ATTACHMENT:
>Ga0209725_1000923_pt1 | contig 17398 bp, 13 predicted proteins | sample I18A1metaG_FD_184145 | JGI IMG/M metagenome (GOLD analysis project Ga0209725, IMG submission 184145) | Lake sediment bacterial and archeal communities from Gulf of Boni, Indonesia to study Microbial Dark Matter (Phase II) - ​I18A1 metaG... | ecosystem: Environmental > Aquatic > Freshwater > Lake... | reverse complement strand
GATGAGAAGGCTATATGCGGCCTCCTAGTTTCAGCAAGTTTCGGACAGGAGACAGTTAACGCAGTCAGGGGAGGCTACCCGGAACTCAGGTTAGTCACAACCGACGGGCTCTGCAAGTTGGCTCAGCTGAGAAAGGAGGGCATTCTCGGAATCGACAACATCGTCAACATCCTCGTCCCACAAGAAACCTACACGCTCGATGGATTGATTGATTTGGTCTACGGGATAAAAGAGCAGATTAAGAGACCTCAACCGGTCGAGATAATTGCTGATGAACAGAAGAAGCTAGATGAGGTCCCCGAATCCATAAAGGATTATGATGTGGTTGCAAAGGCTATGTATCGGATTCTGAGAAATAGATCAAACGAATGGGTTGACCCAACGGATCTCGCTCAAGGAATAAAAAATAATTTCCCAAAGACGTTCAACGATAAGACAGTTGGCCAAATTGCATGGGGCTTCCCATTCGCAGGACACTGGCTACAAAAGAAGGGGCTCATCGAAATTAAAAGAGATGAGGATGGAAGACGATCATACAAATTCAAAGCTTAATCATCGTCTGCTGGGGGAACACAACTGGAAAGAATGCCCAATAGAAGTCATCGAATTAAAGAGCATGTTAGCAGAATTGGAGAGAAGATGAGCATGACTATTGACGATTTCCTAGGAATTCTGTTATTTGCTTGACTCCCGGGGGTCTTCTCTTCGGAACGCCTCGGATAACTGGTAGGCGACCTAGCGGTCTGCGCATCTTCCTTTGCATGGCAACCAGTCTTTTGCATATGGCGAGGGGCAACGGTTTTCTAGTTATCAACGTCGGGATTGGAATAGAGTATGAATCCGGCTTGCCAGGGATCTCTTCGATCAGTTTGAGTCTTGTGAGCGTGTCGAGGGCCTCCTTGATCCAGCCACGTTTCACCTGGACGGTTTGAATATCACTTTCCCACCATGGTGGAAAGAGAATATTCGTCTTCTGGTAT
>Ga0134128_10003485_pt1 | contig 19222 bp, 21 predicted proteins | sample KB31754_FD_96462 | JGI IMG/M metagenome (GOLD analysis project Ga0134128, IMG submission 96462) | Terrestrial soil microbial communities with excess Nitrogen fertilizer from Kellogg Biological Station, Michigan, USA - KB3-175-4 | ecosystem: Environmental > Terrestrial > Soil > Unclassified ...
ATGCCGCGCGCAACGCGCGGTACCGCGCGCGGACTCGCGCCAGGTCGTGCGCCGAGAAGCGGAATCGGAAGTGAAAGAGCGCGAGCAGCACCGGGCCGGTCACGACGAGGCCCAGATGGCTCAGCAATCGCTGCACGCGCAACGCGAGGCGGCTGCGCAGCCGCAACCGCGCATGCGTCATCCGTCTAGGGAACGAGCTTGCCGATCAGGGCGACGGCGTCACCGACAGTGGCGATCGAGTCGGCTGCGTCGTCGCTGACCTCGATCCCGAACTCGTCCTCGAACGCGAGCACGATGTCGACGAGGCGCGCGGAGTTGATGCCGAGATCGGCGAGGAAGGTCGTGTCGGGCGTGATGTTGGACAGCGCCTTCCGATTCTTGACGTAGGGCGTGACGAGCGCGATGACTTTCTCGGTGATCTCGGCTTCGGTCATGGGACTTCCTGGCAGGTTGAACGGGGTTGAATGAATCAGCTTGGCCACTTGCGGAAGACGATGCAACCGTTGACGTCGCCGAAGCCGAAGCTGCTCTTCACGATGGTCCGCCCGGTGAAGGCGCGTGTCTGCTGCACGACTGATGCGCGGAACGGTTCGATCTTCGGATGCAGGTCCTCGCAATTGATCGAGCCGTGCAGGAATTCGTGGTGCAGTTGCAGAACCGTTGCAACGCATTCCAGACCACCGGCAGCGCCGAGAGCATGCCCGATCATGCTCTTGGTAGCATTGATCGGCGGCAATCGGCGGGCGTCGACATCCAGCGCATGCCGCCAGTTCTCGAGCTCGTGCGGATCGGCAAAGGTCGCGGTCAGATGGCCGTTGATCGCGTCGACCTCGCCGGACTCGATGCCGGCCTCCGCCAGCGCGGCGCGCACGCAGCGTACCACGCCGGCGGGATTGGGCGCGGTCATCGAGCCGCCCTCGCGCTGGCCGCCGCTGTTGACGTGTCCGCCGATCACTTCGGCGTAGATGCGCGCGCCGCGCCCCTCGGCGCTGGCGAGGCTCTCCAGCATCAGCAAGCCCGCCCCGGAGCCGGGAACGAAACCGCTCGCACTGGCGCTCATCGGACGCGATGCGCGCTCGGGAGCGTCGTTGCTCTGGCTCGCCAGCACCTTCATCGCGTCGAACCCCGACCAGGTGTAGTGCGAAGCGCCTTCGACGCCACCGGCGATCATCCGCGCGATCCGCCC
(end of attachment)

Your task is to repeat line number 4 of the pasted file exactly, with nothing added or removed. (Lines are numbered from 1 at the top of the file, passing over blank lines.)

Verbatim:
ATGCCGCGCGCAACGCGCGGTACCGCGCGCGGACTCGCGCCAGGTCGTGCGCCGAGAAGCGGAATCGGAAGTGAAAGAGCGCGAGCAGCACCGGGCCGGTCACGACGAGGCCCAGATGGCTCAGCAATCGCTGCACGCGCAACGCGAGGCGGCTGCGCAGCCGCAACCGCGCATGCGTCATCCGTCTAGGGAACGAGCTTGCCGATCAGGGCGACGGCGTCACCGACAGTGGCGATCGAGTCGGCTGCGTCGTCGCTGACCTCGATCCCGAACTCGTCCTCGAACGCGAGCACGATGTCGACGAGGCGCGCGGAGTTGATGCCGAGATCGGCGAGGAAGGTCGTGTCGGGCGTGATGTTGGACAGCGCCTTCCGATTCTTGACGTAGGGCGTGACGAGCGCGATGACTTTCTCGGTGATCTCGGCTTCGGTCATGGGACTTCCTGGCAGGTTGAACGGGGTTGAATGAATCAGCTTGGCCACTTGCGGAAGACGATGCAACCGTTGACGTCGCCGAAGCCGAAGCTGCTCTTCACGATGGTCCGCCCGGTGAAGGCGCGTGTCTGCTGCACGACTGATGCGCGGAACGGTTCGATCTTCGGATGCAGGTCCTCGCAATTGATCGAGCCGTGCAGGAATTCGTGGTGCAGTTGCAGAACCGTTGCAACGCATTCCAGACCACCGGCAGCGCCGAGAGCATGCCCGATCATGCTCTTGGTAGCATTGATCGGCGGCAATCGGCGGGCGTCGACATCCAGCGCATGCCGCCAGTTCTCGAGCTCGTGCGGATCGGCAAAGGTCGCGGTCAGATGGCCGTTGATCGCGTCGACCTCGCCGGACTCGATGCCGGCCTCCGCCAGCGCGGCGCGCACGCAGCGTACCACGCCGGCGGGATTGGGCGCGGTCATCGAGCCGCCCTCGCGCTGGCCGCCGCTGTTGACGTGTCCGCCGATCACTTCGGCGTAGATGCGCGCGCCGCGCCCCTCGGCGCTGGCGAGGCTCTCCAGCATCAGCAAGCCCGCCCCGGAGCCGGGAACGAAACCGCTCGCACTGGCGCTCATCGGACGCGATGCGCGCTCGGGAGCGTCGTTGCTCTGGCTCGCCAGCACCTTCATCGCGTCGAACCCCGACCAGGTGTAGTGCGAAGCGCCTTCGACGCCACCGGCGATCATCCGCGCGATCCGCCC